As we approach the day once known as Christmas, before it became “holiday,” there is a sense that the Messiah, which the day is supposed to acknowledge, is rapidly being supplanted in the public consciousness by a new American religion called politics.
Consider the number of “messiahs” who present themselves as redeemers and who claim the ability to deliver the masses from their “deplorable” conditions — conditions from which only government can save them.
For faithful Democrats, there is Sen. Hillary Rodham Clinton, who stars not only as a messiah figure, but who could also play the Virgin Mary. There is Sen. Barack Obama, who can also play dual roles of messiah figure and one of the Wise Men (possibly Balthazar. Look him up).
In the Republican “denomination,” political messiahs include Sen. John McCain (who believes he can deliver us from Iraq and possibly Iraq from itself) and Rudolph Giuliani (if he can redeem New York City, why not the nation?)
All messiah figures must have at least two other things going for them. One is a book. Hillary Clinton has “It Takes a Village,” now out in paperback she wants us to know. That could easily be expanded to “It Takes a Country,” which is what revised editions (and revisionist politics) are for. Obama has “The Audacity of Hope,” which could easily be re-titled by his opponents, “The Audacity of My Wanting to be President.” Giuliani, too, has a book called “Leadership.” All messiah figures must be seen as leaders and Giuliani’s experience as mayor of New York City during 9/11, and the days following, demonstrated he is one. Anybody who can unite New Yorkers has got leadership qualities.
The second thing a messiah figure must have is a disciple. Lord knows these people (and some of the second-tier potential and actual candidates) have plenty of disciples. Disciples have a worshipful faith in their leader. They unquestionably believe he (or she) can do what they say, even when they don’t say much (as Obama doesn’t in his book).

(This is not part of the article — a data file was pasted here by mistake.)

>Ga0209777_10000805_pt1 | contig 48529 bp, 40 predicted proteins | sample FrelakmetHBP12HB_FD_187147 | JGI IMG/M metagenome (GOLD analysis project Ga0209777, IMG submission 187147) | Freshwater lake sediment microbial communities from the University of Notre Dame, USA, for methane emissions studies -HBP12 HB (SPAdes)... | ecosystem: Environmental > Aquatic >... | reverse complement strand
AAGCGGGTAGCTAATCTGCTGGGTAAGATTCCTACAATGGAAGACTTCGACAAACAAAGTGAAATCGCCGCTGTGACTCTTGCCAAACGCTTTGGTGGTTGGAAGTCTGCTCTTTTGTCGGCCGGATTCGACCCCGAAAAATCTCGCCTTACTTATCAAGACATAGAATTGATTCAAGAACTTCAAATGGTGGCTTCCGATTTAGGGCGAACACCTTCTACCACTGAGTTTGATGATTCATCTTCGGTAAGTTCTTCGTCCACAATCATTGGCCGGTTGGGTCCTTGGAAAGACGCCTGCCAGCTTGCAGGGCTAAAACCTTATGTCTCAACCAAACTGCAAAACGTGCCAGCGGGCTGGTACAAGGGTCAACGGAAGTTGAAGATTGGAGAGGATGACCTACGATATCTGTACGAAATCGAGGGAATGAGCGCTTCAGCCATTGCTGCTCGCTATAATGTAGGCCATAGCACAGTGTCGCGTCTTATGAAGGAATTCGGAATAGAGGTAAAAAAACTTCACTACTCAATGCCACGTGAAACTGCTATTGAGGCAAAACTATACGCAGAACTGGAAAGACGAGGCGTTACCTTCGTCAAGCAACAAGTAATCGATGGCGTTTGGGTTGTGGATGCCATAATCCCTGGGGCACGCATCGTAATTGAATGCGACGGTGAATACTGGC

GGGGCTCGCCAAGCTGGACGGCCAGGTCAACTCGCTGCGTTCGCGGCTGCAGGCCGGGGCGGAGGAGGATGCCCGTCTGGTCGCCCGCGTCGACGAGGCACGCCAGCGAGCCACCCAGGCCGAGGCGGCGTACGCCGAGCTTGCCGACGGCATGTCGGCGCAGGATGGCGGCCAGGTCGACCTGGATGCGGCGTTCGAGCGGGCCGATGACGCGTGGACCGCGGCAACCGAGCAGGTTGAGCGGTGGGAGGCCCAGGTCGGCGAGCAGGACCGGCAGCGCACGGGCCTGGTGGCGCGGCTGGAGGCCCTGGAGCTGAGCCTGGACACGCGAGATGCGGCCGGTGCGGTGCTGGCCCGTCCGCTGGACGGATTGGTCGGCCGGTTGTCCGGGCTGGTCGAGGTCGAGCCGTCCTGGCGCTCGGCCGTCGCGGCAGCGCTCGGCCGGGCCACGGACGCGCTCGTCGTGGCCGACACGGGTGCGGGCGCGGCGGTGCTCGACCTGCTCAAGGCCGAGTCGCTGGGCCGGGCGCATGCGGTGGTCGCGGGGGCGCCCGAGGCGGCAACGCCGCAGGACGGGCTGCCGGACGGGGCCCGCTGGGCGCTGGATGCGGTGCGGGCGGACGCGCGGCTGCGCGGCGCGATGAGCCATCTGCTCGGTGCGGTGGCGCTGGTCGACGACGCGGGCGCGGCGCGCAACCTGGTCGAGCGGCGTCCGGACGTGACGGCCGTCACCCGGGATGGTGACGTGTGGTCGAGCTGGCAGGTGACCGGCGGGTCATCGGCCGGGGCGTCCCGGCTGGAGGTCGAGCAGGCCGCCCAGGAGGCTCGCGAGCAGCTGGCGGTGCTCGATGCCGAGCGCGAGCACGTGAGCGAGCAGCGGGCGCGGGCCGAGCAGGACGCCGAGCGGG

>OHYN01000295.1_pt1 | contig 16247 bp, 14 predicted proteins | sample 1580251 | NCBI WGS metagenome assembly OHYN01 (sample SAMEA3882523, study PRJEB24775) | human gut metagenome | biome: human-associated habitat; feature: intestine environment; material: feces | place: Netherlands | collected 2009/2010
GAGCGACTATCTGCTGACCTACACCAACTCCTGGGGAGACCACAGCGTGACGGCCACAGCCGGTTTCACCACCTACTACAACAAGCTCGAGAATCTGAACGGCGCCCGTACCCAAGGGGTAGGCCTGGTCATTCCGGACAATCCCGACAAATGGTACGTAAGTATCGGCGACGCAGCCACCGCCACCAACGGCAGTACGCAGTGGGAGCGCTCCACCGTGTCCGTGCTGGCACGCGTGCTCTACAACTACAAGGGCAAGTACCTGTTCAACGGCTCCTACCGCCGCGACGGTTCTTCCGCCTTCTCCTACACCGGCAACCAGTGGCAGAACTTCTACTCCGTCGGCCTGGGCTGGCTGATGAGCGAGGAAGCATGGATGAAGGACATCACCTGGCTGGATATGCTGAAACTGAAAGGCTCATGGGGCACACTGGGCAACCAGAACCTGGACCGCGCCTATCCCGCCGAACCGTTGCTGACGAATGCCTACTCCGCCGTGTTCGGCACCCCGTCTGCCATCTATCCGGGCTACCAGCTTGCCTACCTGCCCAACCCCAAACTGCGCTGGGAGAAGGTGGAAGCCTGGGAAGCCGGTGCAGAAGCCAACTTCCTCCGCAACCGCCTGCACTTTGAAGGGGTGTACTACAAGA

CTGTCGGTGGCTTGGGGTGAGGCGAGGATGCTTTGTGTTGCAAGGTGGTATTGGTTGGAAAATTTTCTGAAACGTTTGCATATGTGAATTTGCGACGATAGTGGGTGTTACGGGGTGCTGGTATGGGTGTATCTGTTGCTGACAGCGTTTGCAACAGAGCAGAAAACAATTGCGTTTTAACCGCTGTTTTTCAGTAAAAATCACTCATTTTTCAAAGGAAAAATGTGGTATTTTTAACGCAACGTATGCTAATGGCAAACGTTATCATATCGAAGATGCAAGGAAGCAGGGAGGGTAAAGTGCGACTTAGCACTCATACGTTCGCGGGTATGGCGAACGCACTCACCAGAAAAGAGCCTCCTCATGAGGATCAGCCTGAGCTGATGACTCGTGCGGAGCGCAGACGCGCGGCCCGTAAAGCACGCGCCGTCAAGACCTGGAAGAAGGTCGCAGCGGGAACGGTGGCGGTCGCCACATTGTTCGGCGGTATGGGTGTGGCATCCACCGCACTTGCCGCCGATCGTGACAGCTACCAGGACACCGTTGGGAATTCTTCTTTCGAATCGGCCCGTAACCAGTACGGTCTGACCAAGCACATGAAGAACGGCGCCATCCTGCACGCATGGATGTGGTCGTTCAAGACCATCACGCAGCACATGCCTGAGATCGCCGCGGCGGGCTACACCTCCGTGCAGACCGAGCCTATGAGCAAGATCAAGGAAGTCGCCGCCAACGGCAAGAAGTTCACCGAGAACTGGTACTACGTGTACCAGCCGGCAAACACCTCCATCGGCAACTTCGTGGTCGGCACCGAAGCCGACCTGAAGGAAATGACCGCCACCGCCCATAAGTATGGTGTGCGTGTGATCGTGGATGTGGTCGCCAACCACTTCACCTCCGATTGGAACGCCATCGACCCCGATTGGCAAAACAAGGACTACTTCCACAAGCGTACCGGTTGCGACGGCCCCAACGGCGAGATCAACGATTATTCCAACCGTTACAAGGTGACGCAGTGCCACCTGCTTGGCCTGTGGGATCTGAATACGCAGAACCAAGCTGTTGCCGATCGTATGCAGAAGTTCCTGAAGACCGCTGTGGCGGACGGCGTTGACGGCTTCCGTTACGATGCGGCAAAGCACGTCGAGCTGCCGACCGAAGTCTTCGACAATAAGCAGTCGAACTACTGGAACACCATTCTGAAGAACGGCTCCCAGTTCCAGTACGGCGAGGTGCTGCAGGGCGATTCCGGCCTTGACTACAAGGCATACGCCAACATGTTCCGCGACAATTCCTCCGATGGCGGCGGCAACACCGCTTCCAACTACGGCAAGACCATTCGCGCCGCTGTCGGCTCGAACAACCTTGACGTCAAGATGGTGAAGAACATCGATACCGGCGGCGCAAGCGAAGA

What puzzles me is why so many people put their hopes in politicians, when politicians (and politics) repeatedly let them down. Has politics become a God-substitute? Have political “messiah figures” become false gods?
The media drive much of this messianic complexity. The Christmas season following an election was once a respite from politics and politicians. Members of Congress and presidential wannabes would be at home with those families they all claim to want to spend more time with when they leave office. Not anymore. The 24/7 news cycle and the media’s demand for, and incitement of, conflict require that politicians keep their redemption message going year-around. The public never gets a break.
To believe in a political messiah requires one to accept by faith that we have no power of our own. Under this notion, we must believe that our station in life is not as good as it might be if a politician to our liking is in Congress and the White House. Political messiahs love to preach this message because it enhances their power over us. Polarizers on the left and right promote the messiahs of their choice so that disciples of their organizations will bring them “offerings,” enhancing the fiction that they, too, have power. Broadcast and cable networks encourage bickering, because conflict brings higher ratings and greater profits.
For a messiah figure to succeed, he must be matched to the real, not perceived, needs of his disciples. Are those needs economic and political, or are they moral and spiritual? If the former, by all means, vote for the best “deliverer.” If the latter, I can only give you what the angel Gabriel told Joseph about that Messiah: “He will save his people from their sins.”
That’s a real need no political messiah can meet. But the authentic Messiah can.
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